Now that you’ve picked what tasks you want to focus on, you can write your priority list! Your priority list will rank your robot’s mechanisms from most important to least important. This can be really helpful if two mechanisms are conflicting with each other. You might realise during the season that you don’t have enough parts to build both, or that one stops the other from working, so you can use your priority list to cut or change the design of the less important mechanism. Your priority list should prioritise the mechanisms you need the most in order to complete the tasks you decided on. For example, if your most important task is picking up a game piece and lifting it into a high goal, then you should prioritise a mechanism to pick up the game piece, then a mechanism to lift that game piece. An example priority list can be found below.

1. Drivetrain
2. Mechanism 1
3. Mechanism 2

Note: You can’t do anything without driving, so building a good drivetrain should always be the first item on your priority list.

Talk as a team

It’s up to you and your team to use these results however you see fit. It may seem obvious that Endgame Task 2 is what you should focus on, but you also should keep in mind how difficult each task will be. If Endgame Task 2 will require multiple mechanisms and be very difficult to build, it might be worth focusing on the second or third highest ranking tasks, especially if you are a new team. This is where your list of everything your robot can do is really helpful — you can piece together all of the actions that you would need to do to complete each task. This will give you a good idea of what mechanisms you will need to build to complete each task. On another note, if you decide to prioritise Auto Task 4, it is a good idea to choose a Tele-Op or Endgame task next, so that you can continue to score points for the remainder of the game. It can also be helpful to think about what tasks would use the same mechanisms as other tasks that you have already prioritised. For example, if you prioritised Auto Task 4, and you have to pick up a game piece to complete that task, it is a smart idea to prioritise a Tele-Op task that also relies on picking up game pieces next. Ultimately, you and your team should use the information from your ranking, as well as your common sense about what you will be able to build in a season, to decide which tasks you want to focus on.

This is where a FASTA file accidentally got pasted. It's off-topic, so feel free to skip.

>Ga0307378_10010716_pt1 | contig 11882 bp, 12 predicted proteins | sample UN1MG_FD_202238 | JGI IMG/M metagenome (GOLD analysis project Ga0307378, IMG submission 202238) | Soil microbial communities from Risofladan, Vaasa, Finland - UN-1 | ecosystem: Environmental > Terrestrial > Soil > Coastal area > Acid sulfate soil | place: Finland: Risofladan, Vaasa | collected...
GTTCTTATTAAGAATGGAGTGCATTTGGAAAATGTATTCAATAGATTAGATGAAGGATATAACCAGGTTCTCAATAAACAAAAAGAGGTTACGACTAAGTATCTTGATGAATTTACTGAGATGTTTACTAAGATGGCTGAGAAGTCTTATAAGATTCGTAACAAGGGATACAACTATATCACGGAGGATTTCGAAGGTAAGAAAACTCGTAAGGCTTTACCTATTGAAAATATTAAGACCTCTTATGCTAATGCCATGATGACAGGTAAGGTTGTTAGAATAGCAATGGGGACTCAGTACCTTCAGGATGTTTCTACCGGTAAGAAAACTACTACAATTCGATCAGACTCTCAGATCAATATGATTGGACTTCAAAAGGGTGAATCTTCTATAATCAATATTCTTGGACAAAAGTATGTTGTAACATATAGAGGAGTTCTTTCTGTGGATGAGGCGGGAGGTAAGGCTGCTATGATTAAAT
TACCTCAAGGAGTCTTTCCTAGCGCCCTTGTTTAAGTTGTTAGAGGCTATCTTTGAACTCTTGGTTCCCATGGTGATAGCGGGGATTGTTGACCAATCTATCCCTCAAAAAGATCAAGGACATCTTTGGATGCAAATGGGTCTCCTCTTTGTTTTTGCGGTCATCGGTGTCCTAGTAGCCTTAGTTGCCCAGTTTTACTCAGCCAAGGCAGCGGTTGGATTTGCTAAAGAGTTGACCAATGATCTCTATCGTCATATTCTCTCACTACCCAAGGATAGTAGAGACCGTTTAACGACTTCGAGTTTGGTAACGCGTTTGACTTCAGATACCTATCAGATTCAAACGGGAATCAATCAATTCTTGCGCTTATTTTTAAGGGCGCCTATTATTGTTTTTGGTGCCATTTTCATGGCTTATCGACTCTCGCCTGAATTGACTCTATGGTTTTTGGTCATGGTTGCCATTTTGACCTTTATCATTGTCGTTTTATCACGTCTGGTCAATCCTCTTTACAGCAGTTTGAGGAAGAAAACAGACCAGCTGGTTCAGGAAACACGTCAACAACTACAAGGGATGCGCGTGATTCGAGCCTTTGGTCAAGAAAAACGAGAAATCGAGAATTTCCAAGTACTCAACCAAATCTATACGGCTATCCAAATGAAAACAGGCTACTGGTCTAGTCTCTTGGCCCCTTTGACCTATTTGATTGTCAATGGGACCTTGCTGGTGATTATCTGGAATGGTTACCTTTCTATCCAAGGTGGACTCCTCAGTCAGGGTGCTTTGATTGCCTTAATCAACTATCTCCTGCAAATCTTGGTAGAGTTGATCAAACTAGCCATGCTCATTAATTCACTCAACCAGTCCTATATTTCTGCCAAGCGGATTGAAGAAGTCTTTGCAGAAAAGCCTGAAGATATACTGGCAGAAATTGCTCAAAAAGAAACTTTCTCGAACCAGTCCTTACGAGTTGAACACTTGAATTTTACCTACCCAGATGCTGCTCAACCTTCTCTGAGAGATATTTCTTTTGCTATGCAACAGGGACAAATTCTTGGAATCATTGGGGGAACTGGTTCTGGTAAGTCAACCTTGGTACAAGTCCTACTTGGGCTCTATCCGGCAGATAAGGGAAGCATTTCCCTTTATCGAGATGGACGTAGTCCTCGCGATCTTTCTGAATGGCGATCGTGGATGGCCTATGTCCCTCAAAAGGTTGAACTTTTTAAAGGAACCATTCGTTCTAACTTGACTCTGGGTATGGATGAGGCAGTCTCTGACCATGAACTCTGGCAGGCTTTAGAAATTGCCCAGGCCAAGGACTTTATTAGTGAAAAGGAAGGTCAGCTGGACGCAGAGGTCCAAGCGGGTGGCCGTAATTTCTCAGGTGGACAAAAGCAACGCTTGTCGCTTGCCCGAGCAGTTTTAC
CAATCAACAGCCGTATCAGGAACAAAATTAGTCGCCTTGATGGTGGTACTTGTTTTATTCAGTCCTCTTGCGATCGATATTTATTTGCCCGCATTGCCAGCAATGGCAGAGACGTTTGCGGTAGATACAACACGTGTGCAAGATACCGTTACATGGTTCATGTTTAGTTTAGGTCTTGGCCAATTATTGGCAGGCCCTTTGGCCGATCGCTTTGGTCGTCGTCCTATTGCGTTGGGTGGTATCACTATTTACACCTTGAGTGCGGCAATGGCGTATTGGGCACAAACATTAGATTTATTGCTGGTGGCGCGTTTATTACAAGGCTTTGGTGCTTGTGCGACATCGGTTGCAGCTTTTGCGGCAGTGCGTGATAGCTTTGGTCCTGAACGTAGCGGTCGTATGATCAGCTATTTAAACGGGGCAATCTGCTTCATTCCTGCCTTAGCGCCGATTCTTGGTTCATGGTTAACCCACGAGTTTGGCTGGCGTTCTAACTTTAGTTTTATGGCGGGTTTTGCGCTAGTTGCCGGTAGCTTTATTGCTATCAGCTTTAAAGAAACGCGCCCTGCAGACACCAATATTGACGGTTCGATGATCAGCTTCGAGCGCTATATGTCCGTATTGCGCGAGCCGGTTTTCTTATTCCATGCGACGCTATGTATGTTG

Start Building!

After a full session discussing the best strategy for your team, you’re now ready to move on to designing, prototyping, and building the mechanisms that your team has deemed the most important. With some hard work, you’ll be racking up points at the competition in no time!

 

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Want to know how Dom and the team approached creating their strategy in 2019? Read Dom’s blog about lessons learnt from season 2018-19.